Environmental extremists, notable politicians among them, then teamed up with movie, media and other liberal, environmentalist journalists to create this wild “scientific” scenario of the civilization threatening environmental consequences from Global Warming unless we adhere to their radical agenda. Now their ridiculous manipulated science has been accepted as fact and become a cornerstone issue for CNN, CBS, NBC, the Democratic Political Party, the Governor of California, school teachers and, in many cases, well informed but very gullible environmentally conscientious citizens. Only one reporter at ABC has been allowed to counter the Global Warming frenzy with one 15 minute documentary segment.

I am incensed by the incredible media glamour, the politically correct silliness and rude dismissal of counter arguments by the high priest of Global Warming.

Ahhh, that is some fine crankery. I speak as a connoisseur. We have a conspiracy theory that involves, well, everybody. I’m really impressed. Not only do we have every climate scientist lying, and their “friends in government” steering research grants their way (he doesn’t know how grants are awarded clearly), but he manages to pull in every single media organization short of Fox news and Governor Schwarzenegger! I think I even detect a little bit of the Galileo gambit mixed with Gore-derangement syndrome in that last bit.

Why are we listening to this nonsense? CNN might as well broadcast an editorial from a man convinced the FBI put a chip in his brain (or an intelligent design advocate – same arguments). I think we’ve got to break out the tinfoil hats for this guy.

Obesity and Overweight – what do these new studies really mean?

Blogging on Peer-Reviewed ResearchMultiple news sources have been covering this recent article in JAMA (1) which provides epidemiological evidence that being overweight (but not obese) may decrease the risk of some illnesses, while not increasing one’s overall mortality from cardiovascular disease.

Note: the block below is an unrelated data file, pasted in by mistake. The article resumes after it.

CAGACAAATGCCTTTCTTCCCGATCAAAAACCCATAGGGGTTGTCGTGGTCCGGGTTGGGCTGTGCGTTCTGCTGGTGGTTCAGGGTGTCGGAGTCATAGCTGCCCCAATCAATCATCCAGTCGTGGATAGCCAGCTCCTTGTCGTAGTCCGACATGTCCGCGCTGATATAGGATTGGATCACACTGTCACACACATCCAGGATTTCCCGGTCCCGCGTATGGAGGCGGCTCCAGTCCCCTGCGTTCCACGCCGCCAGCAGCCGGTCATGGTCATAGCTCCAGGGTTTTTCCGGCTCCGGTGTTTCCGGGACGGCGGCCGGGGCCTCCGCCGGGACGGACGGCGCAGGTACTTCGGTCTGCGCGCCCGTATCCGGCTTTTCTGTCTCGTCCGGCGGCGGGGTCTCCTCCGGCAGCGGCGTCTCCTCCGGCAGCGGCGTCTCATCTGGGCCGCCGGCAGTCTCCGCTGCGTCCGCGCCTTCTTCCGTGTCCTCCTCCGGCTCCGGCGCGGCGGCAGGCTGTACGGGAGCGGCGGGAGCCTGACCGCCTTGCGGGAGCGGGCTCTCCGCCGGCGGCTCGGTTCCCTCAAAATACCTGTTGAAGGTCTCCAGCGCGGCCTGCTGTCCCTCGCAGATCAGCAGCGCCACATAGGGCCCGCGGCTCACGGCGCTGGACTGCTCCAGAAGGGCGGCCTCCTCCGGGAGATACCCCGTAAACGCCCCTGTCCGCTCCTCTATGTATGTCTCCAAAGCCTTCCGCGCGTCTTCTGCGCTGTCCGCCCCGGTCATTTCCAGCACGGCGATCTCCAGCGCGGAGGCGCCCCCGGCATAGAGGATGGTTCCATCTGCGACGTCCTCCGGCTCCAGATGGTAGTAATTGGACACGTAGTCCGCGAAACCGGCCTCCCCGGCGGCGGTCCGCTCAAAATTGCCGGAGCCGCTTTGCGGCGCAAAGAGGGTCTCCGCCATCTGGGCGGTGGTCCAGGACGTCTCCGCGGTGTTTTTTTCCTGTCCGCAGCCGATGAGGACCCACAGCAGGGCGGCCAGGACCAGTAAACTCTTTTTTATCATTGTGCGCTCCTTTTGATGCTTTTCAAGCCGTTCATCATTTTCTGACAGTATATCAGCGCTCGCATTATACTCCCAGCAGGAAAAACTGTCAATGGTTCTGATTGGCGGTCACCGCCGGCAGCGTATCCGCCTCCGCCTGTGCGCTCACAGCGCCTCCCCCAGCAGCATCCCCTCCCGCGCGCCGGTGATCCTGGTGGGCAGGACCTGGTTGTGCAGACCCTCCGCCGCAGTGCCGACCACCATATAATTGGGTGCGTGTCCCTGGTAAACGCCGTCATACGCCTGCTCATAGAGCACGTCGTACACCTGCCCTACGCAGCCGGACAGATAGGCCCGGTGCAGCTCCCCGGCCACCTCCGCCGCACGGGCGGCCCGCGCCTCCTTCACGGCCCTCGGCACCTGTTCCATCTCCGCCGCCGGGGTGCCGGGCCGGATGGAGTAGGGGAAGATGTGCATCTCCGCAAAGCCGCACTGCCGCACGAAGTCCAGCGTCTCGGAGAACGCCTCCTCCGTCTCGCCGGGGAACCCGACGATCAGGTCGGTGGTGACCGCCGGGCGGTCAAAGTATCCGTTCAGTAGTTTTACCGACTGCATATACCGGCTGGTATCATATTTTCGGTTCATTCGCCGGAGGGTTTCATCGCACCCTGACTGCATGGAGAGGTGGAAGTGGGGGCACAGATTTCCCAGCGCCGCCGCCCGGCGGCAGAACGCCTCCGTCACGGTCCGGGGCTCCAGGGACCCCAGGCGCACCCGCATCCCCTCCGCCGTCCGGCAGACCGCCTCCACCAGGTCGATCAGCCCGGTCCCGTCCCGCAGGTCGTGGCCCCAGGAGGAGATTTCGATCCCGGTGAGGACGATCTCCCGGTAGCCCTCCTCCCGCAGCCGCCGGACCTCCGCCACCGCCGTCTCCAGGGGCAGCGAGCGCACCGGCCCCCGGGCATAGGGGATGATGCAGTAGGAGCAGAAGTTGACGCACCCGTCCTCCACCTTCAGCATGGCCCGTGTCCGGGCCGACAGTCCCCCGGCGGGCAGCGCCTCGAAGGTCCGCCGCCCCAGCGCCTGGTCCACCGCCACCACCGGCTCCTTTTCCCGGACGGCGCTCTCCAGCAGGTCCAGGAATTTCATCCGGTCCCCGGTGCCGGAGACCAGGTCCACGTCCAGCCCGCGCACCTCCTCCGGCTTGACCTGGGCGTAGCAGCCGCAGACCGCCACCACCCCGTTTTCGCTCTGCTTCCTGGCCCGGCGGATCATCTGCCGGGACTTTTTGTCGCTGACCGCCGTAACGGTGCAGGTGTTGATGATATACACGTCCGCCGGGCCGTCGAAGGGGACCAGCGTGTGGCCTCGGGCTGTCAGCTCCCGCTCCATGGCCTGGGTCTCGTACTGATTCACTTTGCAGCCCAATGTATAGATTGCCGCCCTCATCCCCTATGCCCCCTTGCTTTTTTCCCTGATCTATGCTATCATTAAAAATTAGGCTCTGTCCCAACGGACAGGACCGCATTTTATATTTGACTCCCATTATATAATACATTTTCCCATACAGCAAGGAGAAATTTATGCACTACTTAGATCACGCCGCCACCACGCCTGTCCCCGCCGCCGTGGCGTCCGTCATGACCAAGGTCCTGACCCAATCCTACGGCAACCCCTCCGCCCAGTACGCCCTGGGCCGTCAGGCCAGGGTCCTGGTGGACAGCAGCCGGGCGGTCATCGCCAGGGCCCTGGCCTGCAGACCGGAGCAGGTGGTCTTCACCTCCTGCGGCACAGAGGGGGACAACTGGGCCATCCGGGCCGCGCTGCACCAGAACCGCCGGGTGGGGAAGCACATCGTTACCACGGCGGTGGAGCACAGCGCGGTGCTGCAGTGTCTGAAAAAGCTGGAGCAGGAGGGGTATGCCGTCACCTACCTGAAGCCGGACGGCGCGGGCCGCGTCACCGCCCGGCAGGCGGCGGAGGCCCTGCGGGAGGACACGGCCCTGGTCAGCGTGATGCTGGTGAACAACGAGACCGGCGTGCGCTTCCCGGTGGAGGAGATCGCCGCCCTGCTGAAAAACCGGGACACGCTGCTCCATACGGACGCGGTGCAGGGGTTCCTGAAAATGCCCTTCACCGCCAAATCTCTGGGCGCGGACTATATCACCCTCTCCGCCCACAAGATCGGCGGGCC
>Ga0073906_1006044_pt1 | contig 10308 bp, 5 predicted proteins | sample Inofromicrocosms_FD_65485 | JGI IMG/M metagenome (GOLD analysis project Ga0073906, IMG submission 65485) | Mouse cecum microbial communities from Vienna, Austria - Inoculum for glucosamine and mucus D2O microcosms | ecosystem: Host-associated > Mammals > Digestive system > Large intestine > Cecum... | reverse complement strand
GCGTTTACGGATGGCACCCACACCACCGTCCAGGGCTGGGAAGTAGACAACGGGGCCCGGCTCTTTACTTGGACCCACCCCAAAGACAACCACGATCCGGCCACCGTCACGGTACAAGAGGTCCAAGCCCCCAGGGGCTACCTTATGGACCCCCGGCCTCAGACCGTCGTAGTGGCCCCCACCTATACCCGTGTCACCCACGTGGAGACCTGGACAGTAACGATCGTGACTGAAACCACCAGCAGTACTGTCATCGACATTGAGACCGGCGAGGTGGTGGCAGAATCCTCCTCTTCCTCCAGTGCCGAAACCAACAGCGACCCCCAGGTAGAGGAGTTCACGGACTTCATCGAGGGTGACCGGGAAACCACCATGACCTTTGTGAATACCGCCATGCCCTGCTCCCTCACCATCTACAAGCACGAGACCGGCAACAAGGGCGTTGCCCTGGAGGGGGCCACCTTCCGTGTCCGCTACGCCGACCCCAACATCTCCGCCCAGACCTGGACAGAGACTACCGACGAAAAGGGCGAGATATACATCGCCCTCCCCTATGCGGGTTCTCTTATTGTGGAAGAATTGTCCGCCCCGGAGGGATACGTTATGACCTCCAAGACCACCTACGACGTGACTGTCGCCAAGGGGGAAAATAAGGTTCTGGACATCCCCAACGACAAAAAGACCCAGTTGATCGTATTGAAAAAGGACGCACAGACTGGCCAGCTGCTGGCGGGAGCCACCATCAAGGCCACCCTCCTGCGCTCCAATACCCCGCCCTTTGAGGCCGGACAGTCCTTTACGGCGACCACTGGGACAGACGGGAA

Given that we’ve talked about overweight and obesity recently on the blog, I think it’s worthwhile to go over these findings in context, and discuss what this paper, and related ones in the literature, actually mean in terms of our health.

Sorry, the news is not all good, you don’t want to start putting on the pounds, and the analysis so far in the MSM has been pretty shoddy.
Continue reading “Obesity and Overweight – what do these new studies really mean?”

Skeptics’ Circle Number 73 – Holford watch

Holford Watch has a form letter for us to fill out for this week’s version of the circle.

My favorite from this week is Action Skeptic’s essay, which I think describes a character flaw common among cranks. That is, it’s not so important for them to operate with scientifically valid rules of evidence or inquiry, but as long always perceive themselves to be right.

It was right then that I realized a major difference between skeptics and woos, between those dedicated to using and promoting the scientific method and those whose ignorance, nihilism, and epistemological hedonism lead them to believe all kinds of total nonsense. We are interested in being justified in our beliefs and claims. They, on the other hand, just want to be right. They need to be right. They hunger and thirst to be right. They have an ideological mental framework that is immune to evidence and so perserves their rightness ’til the bitter end.

That’s why they’re so fucking insufferable when they are right.

But the problem is that it isn’t about being right. This is the same mentality that so many psychics and prognosticators showcase on a daily basis: “If I say Y at time t0, then later on at time t5 Y is shown to be true, I was right.”

No, you were not right. You made a lucky guess. If I hand-pick my lottery numbers and then happen to win, it does not mean I was right. It means I was extraordinarily lucky.